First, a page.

In Brooklyn author Paul Auster’s new novel, Man in the Dark (out this week), a book critic named Brill battles insomnia, grief over the recent death of his wife, and a deep dissatisfaction with the state of America, all by telling himself a bedtime story. Auster, who'll be promoting the book in-person at the Union Square Barnes & Noble on September 10, spoke to Vulture about the Obama campaign, his critics, and daydreaming about the day New York secedes from the United States.
Your main character, Brill, is a critic. It seems surprising for a novelist to characterize a fictional critic so kindly. Do you feel a sense of warmth for your own critics?
Warmth for my critics? No, not particularly! They’ve often been very tough with me. To tell you the truth, I tend not to think about it very much. I present Brill as an open-minded person, someone who’s interested in literature. I don’t talk about the kind of reviews he wrote, but I wouldn’t imagine he’d be slashing other people’s work to pieces. He’s an enthusiast.
The Internet looms large in Man in the Dark, but you’re famously a Luddite. Are you coming around to its charms?
To tell you the truth, I don’t have a computer, I’m not on the Internet, and I never look at any of this stuff. I’m just not part of it; I don’t want to be. For example, being on e-mail — I don’t want it. I see all my friends, not to speak of my wife, spending so much time on their computers, e-mailing back and forth, with just hundreds and hundreds of things they feel obligated to answer, wasting so much time. I guess I try to keep my life simpler so I can think about the things I want to think about. I sound like a real dinosaur, don’t I?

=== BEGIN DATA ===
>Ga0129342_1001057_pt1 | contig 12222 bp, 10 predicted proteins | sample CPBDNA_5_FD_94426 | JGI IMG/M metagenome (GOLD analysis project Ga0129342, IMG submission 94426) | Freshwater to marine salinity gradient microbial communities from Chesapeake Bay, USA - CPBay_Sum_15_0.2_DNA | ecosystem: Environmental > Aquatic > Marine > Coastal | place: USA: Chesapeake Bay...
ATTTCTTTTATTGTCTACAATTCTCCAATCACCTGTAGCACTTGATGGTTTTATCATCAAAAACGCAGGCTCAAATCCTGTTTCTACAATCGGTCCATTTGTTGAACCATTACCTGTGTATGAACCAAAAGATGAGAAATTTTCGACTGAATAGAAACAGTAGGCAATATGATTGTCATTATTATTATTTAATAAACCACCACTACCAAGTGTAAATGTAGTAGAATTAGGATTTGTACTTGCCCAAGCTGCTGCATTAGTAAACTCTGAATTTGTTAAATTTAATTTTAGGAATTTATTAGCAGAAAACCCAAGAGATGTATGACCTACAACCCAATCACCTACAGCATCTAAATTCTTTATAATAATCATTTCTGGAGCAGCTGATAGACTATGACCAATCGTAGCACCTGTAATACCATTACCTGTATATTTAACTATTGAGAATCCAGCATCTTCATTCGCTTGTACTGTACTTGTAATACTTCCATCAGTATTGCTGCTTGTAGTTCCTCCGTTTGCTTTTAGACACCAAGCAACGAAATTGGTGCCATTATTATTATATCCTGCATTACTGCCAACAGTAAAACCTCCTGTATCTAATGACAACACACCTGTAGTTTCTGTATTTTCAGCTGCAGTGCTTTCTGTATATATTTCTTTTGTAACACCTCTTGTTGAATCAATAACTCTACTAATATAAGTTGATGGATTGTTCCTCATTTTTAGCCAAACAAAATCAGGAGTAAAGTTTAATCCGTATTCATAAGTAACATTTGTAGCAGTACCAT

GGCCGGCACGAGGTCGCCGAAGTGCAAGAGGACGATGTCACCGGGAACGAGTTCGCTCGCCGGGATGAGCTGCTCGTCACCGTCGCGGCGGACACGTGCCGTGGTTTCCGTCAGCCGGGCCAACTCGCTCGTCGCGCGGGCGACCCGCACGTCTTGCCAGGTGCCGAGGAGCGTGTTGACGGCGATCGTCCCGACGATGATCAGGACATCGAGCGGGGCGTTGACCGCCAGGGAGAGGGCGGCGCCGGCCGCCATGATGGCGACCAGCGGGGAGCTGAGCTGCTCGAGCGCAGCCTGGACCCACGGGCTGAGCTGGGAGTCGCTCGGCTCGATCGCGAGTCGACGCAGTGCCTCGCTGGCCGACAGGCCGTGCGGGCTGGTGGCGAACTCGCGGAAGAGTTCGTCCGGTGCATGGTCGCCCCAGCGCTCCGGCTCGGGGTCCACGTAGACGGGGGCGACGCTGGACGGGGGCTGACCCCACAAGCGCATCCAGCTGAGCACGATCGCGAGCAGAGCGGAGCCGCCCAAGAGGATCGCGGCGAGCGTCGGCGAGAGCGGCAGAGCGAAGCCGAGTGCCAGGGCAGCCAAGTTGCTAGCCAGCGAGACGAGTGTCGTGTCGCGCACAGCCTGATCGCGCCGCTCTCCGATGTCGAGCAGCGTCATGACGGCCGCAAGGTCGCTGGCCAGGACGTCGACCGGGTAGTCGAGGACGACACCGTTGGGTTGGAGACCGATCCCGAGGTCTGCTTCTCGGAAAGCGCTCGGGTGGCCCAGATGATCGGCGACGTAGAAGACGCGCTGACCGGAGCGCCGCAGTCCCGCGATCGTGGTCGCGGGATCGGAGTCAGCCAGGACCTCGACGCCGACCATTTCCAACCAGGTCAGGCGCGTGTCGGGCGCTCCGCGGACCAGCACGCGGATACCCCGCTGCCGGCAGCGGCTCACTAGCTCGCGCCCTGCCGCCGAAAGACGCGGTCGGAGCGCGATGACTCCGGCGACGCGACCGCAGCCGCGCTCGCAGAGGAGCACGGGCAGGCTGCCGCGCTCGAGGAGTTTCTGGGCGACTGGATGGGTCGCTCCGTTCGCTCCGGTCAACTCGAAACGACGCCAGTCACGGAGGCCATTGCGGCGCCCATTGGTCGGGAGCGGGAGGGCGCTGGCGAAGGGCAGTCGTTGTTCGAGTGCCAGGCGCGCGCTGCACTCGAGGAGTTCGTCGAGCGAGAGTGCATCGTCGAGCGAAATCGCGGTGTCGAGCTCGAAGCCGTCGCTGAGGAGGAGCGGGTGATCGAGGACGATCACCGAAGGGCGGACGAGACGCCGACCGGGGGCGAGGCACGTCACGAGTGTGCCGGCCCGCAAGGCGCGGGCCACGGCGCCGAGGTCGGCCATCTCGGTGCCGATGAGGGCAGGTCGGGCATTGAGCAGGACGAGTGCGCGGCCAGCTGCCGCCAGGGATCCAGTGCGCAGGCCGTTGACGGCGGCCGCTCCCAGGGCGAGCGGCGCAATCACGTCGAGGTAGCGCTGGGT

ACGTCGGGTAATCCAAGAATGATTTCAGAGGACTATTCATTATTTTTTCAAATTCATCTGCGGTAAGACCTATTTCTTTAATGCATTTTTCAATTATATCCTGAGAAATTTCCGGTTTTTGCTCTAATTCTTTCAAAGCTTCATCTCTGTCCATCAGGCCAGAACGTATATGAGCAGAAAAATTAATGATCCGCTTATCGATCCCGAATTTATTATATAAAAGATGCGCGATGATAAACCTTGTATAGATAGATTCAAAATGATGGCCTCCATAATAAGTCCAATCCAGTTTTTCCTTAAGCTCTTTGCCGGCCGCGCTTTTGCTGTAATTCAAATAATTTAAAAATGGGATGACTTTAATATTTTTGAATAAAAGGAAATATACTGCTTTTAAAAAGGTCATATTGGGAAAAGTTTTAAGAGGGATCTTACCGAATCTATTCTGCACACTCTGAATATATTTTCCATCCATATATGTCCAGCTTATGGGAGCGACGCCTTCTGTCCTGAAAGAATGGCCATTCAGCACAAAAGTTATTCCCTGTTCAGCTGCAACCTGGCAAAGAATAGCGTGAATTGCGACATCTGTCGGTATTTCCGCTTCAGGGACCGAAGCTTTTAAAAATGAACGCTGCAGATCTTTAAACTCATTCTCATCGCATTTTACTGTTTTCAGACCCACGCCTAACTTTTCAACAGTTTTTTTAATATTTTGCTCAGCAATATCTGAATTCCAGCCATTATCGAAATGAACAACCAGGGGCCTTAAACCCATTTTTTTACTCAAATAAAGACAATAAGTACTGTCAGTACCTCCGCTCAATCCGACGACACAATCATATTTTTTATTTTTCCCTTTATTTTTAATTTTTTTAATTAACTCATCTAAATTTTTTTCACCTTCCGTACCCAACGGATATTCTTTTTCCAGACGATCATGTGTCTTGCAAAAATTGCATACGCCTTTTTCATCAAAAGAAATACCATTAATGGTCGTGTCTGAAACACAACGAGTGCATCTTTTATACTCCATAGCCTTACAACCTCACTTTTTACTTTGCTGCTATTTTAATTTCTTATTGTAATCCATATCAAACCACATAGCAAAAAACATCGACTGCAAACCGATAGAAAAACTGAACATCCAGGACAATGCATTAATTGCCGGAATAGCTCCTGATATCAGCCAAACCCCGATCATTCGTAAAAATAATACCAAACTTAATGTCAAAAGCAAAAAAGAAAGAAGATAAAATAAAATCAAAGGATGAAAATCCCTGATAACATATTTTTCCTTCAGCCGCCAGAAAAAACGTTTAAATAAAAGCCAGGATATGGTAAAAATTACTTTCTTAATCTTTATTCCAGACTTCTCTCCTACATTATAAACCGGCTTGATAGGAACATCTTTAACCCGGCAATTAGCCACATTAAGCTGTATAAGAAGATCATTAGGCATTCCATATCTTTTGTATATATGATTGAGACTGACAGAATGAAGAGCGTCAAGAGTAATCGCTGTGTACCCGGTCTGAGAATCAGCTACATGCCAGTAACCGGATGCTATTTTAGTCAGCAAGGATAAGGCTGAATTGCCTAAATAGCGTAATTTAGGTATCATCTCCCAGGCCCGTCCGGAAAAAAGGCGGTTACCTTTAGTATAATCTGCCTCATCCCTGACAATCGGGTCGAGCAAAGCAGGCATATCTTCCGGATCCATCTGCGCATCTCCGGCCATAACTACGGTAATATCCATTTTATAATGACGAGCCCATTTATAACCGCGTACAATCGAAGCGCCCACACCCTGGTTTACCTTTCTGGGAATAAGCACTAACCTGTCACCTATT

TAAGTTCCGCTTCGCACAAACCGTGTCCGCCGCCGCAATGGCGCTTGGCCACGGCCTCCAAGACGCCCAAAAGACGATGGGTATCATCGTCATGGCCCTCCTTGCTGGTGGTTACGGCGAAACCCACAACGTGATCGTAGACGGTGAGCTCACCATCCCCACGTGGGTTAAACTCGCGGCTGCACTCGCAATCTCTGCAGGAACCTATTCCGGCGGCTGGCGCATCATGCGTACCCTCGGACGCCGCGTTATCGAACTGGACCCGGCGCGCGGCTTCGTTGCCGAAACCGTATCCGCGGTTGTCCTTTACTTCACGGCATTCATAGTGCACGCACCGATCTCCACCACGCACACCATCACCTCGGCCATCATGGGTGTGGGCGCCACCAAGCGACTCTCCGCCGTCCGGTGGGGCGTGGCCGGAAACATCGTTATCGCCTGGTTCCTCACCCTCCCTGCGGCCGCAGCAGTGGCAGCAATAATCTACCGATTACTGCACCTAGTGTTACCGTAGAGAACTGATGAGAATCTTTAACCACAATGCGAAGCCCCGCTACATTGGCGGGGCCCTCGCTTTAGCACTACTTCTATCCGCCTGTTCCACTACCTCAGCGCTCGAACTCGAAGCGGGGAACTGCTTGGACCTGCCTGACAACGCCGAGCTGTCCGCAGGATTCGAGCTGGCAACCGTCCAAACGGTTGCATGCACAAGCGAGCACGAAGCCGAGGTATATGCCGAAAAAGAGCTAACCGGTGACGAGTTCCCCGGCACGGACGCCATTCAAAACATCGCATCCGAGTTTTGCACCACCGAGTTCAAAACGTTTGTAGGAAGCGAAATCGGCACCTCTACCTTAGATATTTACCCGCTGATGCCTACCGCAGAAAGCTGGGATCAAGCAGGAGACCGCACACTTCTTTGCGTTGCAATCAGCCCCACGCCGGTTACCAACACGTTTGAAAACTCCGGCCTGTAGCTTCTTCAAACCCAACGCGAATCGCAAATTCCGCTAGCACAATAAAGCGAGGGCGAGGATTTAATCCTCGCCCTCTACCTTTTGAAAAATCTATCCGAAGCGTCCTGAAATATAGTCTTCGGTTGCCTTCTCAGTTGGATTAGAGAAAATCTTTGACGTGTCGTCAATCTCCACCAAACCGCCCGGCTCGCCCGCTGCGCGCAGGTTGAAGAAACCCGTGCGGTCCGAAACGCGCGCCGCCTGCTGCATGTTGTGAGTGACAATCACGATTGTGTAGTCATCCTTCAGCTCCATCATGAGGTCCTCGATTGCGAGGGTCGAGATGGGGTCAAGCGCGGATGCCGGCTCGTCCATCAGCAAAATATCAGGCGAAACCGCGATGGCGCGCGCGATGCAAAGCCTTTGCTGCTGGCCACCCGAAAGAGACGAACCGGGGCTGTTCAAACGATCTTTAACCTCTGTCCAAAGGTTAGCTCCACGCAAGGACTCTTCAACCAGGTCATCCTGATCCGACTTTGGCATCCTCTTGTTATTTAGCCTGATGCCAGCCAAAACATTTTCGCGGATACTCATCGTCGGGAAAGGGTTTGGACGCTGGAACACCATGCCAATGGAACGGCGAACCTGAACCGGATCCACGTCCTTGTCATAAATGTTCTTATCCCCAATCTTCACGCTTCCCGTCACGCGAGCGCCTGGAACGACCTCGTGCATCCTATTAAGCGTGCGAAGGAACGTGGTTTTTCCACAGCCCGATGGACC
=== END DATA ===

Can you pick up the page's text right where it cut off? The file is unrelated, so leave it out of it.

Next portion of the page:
Well, one of the myths is that you compose everything by typewriter. Is that true?
No, I write everything by hand and then I type it up on an old manual typewriter. I can’t compose on a keyboard, I don’t know why. I need a pen or pencil in hand.
What there anything in particular that sparked this book for you?
Do you know who David Grossman is? He’s a great writer, a very good friend of mine, and someone I admire enormously. His son Yuri, at the age of 20, was killed in the war two years ago when Lebanon and Israel were fighting. And this was a boy I knew. It was a terrible thing. Just terrible, terrible suffering David and his family has gone through. And I think the story in my book about Titus came from the absolute anguish I felt for David. The book is dedicated to them.
And the book grapples with the dark mood that we’re suffering from in America right now. Do you feel hopeful about the upcoming elections?
I have this feeling that this 40-year cycle we’ve been in of dominance by the right wing, the conservative movement, is over. The ideas no longer hold and I think most Americans feel that these ideas are no longer valid. So my prediction is the Democrats are going to win Congress very heavily. I’m fervently praying that Obama wins, but I can’t predict it. It’s too uncertain. I just don’t know how racist America is.
In the novel Brill composes a story in which New York secedes from the U.S. Is that a favorite daydream of yours?
Well, there’s a poetry magazine that I get, and right after 9/11 it came out and the cover just said, “USA out of NYC.” I thought it was really funny. And I started thinking, “Well, wouldn’t it be interesting if New York seceded from the United States. What would happen?” I mean it would probably be impossible to pull it off. But I wouldn’t mind seeing New York as an independent city-state.